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Alex Madison
Alex Madison is a writer based in Seattle. Her fiction and essays have appeared in the Indiana Review, Harvard Review, Salon and elsewhere.

‘The Home Is a Place as Wild as Any in the World.’

Moose grazing in Cook Inlet with Anchorage Alaska in the background. Jonny No Trees / Getty

Alex Madison | Longreads | May 2019 | 13 minutes (3,462 words)

In the opening pages of Chia-Chia Lin’s gorgeous debut novel, The Unpassing, ten-year-old Gavin lays in the grass with his father, searching for meteors in an autumn sky. His father claims to see them, but Gavin is doubtful: “Either my eyes were not fast enough, or he willed those fragments of space debris into being. They flamed with the intensity of his wanting.”

We learn Gavin’s family has followed this flame of wanting from Taiwan to the U.S. and eventually all the way to Anchorage, where Gavin’s father feels “closer to the stars.” It’s 1986, and Gavin and his three siblings — Pei Pei, Natty and Ruby — eagerly anticipate the launch of the Challenger shuttle, hungrily gathering details about civilian astronaut Christa McAuliffe. Their world hums with yearning and potential. But before the first chapter ends, Gavin contracts meningitis and slips into a coma, only to awaken in a new world: a world in which the Challenger has exploded, and four-year-old Ruby has caught his illness and died. What follows is the unspooling of a new, lonelier life for each family member.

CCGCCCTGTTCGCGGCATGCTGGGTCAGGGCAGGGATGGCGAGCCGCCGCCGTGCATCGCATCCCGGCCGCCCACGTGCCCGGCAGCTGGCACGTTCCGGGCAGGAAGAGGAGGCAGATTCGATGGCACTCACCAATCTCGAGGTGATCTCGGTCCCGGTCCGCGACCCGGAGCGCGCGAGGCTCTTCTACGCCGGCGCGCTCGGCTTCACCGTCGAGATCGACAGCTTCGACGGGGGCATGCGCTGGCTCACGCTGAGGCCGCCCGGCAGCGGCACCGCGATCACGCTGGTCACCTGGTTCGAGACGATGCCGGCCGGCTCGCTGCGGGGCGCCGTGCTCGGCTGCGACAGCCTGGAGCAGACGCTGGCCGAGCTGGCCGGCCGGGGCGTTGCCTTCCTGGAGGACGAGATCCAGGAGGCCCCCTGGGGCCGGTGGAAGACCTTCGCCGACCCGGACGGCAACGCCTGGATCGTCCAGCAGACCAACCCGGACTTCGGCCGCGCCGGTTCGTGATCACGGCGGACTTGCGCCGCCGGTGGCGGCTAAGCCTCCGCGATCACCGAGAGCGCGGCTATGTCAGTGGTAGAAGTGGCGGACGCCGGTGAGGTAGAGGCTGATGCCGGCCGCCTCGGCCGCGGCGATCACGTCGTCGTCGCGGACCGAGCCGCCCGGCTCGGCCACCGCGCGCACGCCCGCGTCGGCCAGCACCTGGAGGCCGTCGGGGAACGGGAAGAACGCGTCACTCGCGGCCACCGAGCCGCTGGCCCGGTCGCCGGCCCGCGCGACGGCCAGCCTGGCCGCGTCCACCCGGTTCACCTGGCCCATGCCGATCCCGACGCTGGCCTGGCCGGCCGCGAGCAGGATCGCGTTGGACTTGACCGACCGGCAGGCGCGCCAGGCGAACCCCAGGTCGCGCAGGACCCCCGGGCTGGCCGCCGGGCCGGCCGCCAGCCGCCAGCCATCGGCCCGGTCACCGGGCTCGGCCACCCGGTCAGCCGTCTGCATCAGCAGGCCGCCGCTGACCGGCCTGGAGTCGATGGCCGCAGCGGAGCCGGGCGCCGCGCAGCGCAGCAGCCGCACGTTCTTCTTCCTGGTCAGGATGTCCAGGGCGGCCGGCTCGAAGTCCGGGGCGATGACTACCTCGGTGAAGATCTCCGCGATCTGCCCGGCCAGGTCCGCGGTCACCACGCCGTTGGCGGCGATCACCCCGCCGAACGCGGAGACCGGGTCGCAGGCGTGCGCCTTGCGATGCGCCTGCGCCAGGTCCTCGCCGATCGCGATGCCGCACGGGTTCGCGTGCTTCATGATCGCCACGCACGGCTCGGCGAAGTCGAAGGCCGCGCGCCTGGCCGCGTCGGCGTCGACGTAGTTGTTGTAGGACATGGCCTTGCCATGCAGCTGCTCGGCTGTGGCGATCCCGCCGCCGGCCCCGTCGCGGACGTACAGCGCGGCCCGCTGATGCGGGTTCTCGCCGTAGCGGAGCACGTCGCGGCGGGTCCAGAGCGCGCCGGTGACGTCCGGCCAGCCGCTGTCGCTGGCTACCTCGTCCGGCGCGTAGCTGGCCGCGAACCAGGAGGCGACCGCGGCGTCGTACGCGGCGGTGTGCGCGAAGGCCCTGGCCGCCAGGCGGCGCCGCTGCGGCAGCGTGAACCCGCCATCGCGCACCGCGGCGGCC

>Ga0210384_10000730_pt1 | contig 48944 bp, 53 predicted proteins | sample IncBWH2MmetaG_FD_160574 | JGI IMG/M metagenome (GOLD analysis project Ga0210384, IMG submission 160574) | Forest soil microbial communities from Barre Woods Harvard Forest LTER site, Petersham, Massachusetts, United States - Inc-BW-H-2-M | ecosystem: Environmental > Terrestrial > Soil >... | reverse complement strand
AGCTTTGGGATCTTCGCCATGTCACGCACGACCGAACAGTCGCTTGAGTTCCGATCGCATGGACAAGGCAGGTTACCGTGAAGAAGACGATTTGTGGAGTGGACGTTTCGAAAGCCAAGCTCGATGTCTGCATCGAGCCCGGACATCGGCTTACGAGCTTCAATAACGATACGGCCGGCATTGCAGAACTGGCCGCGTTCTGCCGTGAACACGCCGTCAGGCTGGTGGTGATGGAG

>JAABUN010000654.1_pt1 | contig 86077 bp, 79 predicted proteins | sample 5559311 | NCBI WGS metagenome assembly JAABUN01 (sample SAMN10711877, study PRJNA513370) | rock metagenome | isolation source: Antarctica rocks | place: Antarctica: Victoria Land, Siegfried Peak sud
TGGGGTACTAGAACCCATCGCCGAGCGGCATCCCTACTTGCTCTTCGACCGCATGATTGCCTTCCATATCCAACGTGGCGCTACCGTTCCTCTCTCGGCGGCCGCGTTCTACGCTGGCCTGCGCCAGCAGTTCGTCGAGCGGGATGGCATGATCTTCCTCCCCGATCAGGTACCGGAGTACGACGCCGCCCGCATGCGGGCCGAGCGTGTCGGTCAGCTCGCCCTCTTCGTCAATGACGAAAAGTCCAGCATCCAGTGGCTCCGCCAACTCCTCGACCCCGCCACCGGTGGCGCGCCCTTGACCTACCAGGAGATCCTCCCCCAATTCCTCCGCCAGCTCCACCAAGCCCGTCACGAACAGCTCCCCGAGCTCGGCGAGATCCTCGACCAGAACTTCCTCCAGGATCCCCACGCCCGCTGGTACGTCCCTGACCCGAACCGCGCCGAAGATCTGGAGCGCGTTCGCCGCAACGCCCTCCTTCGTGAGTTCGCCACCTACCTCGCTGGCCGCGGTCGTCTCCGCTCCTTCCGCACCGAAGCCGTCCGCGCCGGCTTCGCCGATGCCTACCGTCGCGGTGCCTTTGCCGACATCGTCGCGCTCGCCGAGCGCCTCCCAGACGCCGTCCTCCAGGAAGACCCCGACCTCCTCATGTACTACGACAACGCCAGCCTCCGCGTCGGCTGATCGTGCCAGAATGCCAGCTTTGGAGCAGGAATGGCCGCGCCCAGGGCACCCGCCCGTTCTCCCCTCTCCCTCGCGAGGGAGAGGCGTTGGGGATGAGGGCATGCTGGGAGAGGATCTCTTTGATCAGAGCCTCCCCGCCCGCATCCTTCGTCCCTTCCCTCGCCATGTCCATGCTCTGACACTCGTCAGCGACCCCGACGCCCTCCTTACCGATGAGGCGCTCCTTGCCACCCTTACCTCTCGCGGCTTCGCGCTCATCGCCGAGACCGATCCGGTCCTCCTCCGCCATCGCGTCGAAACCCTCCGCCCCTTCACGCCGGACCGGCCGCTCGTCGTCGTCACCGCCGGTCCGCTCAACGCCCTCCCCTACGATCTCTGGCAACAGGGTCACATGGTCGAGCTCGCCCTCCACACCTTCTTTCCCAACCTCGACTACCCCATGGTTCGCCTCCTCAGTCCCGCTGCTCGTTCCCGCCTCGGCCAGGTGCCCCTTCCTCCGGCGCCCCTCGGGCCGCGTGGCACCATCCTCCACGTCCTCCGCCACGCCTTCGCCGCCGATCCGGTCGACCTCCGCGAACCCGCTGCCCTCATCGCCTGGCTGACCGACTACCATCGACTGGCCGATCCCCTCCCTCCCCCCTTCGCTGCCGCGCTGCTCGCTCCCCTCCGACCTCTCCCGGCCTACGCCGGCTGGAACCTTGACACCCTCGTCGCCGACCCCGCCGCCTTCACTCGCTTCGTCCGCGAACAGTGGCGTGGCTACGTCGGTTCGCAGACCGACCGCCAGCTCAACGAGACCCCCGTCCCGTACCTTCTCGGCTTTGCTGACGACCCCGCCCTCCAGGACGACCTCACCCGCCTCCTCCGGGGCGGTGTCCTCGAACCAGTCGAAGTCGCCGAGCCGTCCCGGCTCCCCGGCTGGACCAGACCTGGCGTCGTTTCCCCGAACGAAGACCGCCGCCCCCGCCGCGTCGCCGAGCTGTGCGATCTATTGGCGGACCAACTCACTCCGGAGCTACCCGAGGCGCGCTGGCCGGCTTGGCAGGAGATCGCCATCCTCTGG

While Ruby’s death charges each of the novel’s movements, my experience of reading was filled with more wonder than sadness. Even as calamity shortens their childhoods, Gavin and his siblings remain vibrant. Their sorrow can’t erase the marvels of never-ending summer light or the joys of tromping among mysterious fauna with new friends. Grief also holds its own wretched beauty — peeling away surfaces and exposing raw feeling. The aura of grief hovers at the edges of Gavin’s experiences, but his observations are also threaded with strangeness and humor.

Chia-Chia Lin is heartbreakingly attuned to the nuance and depth of the children’s perspectives, and Gavin’s narration reflects an acute sensitivity to his family’s emotional weather. Her prose is unadorned but luminous, distilled to potent precision: “two punch holes” of Natty’s pupils in the night, “shredded clouds” announcing summer, a baseball cap that “sliced and resliced a line in the air.” Read more…